You and your money

We all work hard for our money, but it can be frustrating when there seems to be very little left once all the bills have been paid.  Whether you’re committed to a mortgage, monthly rent, child care fees or utility bills they all add up and certainly need to be paid before you can really start to ‘enjoy’ whatever’s left.

It goes without saying that good money management can go a long way towards getting you through the month – but it’s not something many of us tend (or want) to consider.  Invariably, there always seems to be an unexpected expense of some kind and all plans to set so much aside go firmly through the window.  So what’s the key to success?

Firstly, there’s nothing more essential (or basic) than simply putting pen to paper.  By making a list of your monthly income and outgoings, you can see at a glance exactly where your money is going.  By doing this exercise, you’ll most likely recognise definite areas for improvement.  In fact, here’s a typical example:

5 x daily lunches in the staff canteen @ say, £6.00 per day = £30.00 a week

£30.00 a week x 52 weeks a year = £1,560.00 a year!

So would you feel the same if your employer said they’d deduct £1560.00 a year from your salary … just for your lunch?  Absolutely not!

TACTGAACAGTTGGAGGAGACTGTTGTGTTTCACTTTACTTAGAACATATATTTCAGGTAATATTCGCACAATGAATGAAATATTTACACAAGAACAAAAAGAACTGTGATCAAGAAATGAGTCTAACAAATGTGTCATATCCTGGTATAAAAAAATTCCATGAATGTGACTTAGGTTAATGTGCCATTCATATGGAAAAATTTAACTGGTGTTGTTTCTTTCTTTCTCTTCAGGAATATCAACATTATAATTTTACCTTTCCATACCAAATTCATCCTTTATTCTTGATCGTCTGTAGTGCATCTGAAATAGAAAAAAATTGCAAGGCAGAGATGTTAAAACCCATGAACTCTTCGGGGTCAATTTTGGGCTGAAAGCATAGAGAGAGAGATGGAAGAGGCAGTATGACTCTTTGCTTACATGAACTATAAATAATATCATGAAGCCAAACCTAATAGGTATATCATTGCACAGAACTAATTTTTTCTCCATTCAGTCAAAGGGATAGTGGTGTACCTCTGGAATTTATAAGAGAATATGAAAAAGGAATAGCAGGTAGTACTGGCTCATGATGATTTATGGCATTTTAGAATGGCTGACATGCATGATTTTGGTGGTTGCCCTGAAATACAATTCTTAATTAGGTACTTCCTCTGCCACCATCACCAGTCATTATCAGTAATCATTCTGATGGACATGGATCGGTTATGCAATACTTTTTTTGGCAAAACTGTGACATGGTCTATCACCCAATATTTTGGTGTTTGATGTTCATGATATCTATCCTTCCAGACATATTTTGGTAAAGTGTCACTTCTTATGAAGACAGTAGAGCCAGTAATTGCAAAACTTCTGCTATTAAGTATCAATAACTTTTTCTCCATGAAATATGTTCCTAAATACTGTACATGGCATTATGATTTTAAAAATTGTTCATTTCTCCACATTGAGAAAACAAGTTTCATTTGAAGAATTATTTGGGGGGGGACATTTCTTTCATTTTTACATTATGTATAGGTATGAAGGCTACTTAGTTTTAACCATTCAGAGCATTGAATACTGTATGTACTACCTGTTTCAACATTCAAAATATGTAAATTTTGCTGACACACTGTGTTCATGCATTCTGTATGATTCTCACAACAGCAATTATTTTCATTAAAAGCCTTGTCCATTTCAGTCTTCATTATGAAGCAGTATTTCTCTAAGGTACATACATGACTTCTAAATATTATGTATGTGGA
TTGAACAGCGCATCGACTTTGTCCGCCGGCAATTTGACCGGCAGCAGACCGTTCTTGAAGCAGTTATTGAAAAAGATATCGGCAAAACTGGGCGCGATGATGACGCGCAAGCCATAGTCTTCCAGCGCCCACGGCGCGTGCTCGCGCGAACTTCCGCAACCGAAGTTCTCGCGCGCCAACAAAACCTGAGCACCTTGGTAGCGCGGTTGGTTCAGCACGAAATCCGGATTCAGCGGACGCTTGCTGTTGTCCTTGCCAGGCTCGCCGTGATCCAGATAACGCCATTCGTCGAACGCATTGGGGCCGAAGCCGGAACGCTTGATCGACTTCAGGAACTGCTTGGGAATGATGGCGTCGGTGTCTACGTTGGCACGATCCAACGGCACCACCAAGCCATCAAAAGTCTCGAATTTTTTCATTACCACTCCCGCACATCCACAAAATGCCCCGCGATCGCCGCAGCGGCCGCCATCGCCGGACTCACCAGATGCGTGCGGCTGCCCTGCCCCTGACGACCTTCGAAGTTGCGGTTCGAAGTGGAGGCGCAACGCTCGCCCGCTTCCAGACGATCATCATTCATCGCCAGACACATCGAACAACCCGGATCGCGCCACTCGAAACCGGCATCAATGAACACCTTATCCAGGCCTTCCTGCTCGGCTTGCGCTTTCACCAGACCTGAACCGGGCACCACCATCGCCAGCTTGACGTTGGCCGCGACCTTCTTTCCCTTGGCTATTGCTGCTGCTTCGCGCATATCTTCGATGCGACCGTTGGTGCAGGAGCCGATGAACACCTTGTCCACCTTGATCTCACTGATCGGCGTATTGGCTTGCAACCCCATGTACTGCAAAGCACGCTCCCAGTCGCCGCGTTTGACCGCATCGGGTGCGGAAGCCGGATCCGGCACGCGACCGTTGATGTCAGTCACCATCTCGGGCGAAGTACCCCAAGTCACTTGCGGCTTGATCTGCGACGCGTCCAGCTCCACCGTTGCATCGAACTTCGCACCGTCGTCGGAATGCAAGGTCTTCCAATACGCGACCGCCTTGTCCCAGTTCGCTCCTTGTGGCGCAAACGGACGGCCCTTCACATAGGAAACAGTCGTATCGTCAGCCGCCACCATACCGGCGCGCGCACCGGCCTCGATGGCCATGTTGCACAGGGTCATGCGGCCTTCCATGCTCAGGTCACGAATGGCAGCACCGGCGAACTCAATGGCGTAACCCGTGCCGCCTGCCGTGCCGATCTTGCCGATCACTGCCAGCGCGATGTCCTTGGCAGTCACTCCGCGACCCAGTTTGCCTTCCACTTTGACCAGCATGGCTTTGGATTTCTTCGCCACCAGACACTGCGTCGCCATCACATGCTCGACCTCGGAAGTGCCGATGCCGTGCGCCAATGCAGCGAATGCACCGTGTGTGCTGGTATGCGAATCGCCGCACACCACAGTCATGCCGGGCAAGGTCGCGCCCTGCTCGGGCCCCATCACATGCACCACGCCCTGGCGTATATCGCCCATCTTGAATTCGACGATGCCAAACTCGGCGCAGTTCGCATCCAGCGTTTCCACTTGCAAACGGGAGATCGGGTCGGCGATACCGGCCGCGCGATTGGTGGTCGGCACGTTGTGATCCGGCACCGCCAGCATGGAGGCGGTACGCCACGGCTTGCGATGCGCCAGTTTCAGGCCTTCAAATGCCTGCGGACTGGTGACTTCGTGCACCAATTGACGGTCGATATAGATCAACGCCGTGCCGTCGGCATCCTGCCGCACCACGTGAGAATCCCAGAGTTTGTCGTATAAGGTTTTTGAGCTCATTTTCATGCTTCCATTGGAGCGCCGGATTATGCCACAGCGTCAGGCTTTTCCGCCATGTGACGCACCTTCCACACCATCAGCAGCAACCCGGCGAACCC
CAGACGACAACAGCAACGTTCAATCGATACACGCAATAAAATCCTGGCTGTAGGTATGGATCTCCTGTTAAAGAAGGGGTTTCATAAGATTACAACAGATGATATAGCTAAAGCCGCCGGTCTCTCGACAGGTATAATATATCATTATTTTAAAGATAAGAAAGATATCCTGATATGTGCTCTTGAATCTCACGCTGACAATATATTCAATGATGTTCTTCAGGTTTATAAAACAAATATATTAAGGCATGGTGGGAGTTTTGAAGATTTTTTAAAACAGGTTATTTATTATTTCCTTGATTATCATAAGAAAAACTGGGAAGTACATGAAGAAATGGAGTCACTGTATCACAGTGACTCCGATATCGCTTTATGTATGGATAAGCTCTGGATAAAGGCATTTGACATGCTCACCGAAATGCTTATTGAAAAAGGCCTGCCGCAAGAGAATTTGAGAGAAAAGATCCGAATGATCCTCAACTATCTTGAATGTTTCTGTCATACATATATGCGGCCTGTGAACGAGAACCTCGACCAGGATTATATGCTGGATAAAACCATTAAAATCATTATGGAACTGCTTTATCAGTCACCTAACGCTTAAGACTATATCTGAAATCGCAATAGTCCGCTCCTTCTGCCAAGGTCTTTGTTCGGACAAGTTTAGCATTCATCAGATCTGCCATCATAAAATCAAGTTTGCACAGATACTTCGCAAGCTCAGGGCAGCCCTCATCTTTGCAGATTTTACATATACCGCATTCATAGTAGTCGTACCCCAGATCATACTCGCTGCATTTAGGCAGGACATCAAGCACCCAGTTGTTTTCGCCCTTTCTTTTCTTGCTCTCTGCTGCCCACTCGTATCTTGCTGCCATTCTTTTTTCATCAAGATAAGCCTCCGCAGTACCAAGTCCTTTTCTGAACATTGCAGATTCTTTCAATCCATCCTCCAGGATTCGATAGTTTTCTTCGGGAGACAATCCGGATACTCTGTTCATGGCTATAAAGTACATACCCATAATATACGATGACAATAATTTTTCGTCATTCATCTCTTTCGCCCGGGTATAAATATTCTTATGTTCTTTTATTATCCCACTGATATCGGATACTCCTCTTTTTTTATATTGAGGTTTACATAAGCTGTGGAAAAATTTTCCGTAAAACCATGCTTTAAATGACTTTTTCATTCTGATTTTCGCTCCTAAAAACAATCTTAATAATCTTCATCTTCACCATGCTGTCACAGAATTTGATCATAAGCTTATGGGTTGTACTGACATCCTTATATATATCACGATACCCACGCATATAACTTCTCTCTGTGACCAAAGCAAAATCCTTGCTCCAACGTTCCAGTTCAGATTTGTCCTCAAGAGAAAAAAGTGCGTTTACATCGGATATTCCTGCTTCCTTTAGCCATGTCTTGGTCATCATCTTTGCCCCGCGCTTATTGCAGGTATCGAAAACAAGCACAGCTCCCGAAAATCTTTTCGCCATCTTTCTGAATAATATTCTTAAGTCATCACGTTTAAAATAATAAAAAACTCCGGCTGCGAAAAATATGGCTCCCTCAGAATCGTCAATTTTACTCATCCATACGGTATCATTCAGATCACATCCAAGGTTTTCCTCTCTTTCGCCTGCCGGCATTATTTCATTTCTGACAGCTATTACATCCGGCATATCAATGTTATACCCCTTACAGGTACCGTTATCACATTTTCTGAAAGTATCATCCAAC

Of course, this is just a very simple example but the same principle applies to travel fares and general day to day expenses.  If you travel to work by public transport, can you buy a monthly or yearly ticket?  (Just remember to consider any annual leave you might take whilst budgeting since this usually amounts to at least a month a year).

If you’re already in debt – or dependent on a regular overdraft – you might also want to consider ways to reduce it.  By simply setting aside a certain amount each month this can easily be achieved.  Again, it’s all too easy to simply overlook it but in the meantime both your debt (and associated bank charges) continue to increase.  A simple way to do this is to set up a savings account and have a direct transfer to it on pay day.  Where possible, avoid ‘instant access’ savings accounts since you might be tempted to make withdrawals when you find yourself a little short.  Instead look for one with a good interest rate and withdrawal period.  It’ll make you think twice about withdrawing funds until you absolutely need to.